ATLANTA — Secretary of State Brad Raffensperger said Friday that Georgia’s new election law increased opportunities for voters to get assurance that county vote tabulations were done correctly while giving the state more tools to address Fulton County mismanagement.
His comments come in response to a judge’s decision Friday to require the Fulton County Superior Court Clerk to unseal absentee ballots.
“From day one, I have encouraged Georgians with legitimate concerns about the election in their counties to pursue those claims through legal avenues,” he said. “Fulton County has a long-standing history of election mismanagement that has understandably weakened voters’ faith in its system. Allowing this audit provides another layer of transparency and citizen engagement.”
Counties run elections in Georgia. Most do it well, according to Raffensperger, who is the state’s chief election officer.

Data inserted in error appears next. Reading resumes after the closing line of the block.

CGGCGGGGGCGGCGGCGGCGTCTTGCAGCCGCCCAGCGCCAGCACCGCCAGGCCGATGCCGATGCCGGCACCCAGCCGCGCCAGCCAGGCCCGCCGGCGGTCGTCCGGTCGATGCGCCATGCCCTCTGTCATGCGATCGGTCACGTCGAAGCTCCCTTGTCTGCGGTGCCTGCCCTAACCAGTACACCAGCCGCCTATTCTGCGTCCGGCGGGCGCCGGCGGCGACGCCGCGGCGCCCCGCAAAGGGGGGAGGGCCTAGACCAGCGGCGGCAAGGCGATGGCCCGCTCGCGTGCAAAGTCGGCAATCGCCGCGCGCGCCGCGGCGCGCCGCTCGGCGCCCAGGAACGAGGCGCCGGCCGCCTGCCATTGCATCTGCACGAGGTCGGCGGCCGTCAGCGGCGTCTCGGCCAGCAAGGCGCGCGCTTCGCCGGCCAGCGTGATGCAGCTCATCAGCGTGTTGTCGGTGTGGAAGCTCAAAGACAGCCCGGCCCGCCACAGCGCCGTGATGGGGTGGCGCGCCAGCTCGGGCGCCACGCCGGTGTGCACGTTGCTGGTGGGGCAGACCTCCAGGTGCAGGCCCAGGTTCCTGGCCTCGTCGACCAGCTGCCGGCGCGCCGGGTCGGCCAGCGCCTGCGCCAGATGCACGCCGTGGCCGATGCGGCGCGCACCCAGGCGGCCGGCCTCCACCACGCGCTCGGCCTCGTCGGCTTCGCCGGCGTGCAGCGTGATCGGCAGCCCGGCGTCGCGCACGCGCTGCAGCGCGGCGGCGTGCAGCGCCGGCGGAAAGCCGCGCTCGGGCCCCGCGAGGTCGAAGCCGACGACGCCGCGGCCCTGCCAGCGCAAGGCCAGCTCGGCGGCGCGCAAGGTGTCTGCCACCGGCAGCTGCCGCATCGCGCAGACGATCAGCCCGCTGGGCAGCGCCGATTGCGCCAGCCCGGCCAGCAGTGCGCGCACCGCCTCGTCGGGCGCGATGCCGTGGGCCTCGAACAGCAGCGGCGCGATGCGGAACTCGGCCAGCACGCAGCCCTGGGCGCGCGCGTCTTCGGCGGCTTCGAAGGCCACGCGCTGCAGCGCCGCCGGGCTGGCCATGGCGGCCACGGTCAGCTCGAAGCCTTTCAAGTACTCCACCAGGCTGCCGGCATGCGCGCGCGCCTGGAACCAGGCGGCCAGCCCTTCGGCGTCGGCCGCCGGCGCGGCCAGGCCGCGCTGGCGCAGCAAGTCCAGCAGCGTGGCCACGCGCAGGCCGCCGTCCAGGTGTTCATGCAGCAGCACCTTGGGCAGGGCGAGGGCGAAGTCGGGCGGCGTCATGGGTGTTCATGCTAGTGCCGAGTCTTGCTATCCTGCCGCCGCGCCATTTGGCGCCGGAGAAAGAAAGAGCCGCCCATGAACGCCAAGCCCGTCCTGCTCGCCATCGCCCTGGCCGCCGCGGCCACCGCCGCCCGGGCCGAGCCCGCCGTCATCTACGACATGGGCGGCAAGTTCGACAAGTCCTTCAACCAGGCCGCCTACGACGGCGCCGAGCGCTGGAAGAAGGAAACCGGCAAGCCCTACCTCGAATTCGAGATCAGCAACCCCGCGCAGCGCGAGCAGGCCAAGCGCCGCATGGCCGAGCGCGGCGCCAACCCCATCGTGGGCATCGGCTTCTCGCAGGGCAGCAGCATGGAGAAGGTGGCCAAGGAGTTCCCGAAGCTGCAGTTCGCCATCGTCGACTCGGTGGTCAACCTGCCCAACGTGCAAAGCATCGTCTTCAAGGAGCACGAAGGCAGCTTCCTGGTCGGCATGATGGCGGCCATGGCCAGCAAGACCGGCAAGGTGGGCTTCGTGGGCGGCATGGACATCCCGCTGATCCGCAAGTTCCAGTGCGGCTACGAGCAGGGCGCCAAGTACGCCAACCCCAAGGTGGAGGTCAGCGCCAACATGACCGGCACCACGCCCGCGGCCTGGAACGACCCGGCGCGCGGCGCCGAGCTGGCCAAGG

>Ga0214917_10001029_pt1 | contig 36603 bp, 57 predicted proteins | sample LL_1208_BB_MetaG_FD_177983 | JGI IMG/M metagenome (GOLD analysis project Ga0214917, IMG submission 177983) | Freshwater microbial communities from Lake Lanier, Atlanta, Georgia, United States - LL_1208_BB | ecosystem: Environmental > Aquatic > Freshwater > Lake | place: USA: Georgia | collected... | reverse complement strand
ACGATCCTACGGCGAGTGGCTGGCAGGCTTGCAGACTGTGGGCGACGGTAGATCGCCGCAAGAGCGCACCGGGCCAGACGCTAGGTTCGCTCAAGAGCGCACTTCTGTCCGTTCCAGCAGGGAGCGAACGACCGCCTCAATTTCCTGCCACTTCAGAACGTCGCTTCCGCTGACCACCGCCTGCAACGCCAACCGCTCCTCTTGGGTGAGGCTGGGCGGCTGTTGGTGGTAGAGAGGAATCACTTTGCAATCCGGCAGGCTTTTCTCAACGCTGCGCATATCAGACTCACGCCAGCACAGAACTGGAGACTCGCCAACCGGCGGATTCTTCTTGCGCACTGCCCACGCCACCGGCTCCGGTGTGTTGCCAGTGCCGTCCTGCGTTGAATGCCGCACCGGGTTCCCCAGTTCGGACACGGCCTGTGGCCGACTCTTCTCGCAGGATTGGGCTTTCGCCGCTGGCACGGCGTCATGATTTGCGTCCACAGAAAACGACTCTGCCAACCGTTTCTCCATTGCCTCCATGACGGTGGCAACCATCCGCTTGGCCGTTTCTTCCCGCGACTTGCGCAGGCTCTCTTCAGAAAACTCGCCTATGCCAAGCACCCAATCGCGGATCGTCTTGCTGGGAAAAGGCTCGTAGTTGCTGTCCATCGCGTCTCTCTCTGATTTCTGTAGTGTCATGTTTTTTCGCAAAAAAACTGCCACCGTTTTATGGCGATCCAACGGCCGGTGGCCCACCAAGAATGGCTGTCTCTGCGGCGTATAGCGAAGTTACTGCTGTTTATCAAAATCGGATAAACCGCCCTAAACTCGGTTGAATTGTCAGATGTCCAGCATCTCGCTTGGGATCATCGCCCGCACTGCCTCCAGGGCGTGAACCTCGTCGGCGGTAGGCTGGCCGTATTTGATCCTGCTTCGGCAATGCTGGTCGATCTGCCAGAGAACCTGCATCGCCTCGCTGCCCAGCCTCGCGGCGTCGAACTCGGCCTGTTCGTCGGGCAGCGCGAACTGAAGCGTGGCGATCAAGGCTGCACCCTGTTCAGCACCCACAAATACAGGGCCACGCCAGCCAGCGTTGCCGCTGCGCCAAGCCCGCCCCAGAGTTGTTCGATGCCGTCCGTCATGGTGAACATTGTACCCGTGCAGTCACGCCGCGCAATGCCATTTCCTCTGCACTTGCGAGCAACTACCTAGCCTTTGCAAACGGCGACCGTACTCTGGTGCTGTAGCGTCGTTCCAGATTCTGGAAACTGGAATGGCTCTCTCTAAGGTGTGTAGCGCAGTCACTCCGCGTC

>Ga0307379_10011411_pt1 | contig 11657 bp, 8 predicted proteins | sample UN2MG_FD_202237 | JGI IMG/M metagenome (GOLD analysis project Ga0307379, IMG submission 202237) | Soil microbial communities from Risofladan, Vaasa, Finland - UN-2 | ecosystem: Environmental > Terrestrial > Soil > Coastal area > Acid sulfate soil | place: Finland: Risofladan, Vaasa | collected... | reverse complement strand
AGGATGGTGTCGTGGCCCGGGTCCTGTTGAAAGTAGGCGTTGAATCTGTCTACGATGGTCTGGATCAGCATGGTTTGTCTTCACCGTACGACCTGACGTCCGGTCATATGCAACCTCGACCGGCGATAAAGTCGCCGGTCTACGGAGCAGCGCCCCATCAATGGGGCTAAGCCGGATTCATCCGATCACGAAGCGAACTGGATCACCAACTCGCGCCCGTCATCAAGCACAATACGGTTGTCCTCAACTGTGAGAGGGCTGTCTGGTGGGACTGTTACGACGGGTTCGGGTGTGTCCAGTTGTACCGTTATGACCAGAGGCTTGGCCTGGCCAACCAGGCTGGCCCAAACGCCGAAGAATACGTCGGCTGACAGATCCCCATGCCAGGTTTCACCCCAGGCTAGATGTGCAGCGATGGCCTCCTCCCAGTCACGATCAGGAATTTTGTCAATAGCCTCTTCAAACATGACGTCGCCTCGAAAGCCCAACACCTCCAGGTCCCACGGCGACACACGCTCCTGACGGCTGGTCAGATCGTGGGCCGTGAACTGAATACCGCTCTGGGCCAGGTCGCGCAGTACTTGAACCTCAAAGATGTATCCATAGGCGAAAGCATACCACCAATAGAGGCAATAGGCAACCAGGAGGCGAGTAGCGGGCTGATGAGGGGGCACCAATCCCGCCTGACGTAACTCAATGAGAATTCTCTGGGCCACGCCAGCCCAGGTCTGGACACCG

A few have a long history of problems, which have undermined the public’s faith in election integrity over time, the secretary of state said. The new election law gives the state added ability to correct those problems.
Incorporating a proposal Raffensperger made after Fulton County’s mismanagement resulted in long lines during last year’s June primary, the new law gives the State Election Board the ability to temporarily replace chronically dysfunctional local election officials after sufficient due process.
The new law also makes public images of ballots produced when they are scanned and tallied. They are now available to anyone through a simple Open Records Act request to the county.
At Raffensperger’s order, Georgia counties, including Fulton, already have hand-audited every ballot cast last November, the largest hand audit in U.S. history. Counties also re-scanned every ballot after the Trump campaign requested a recount. Both supported the original election results.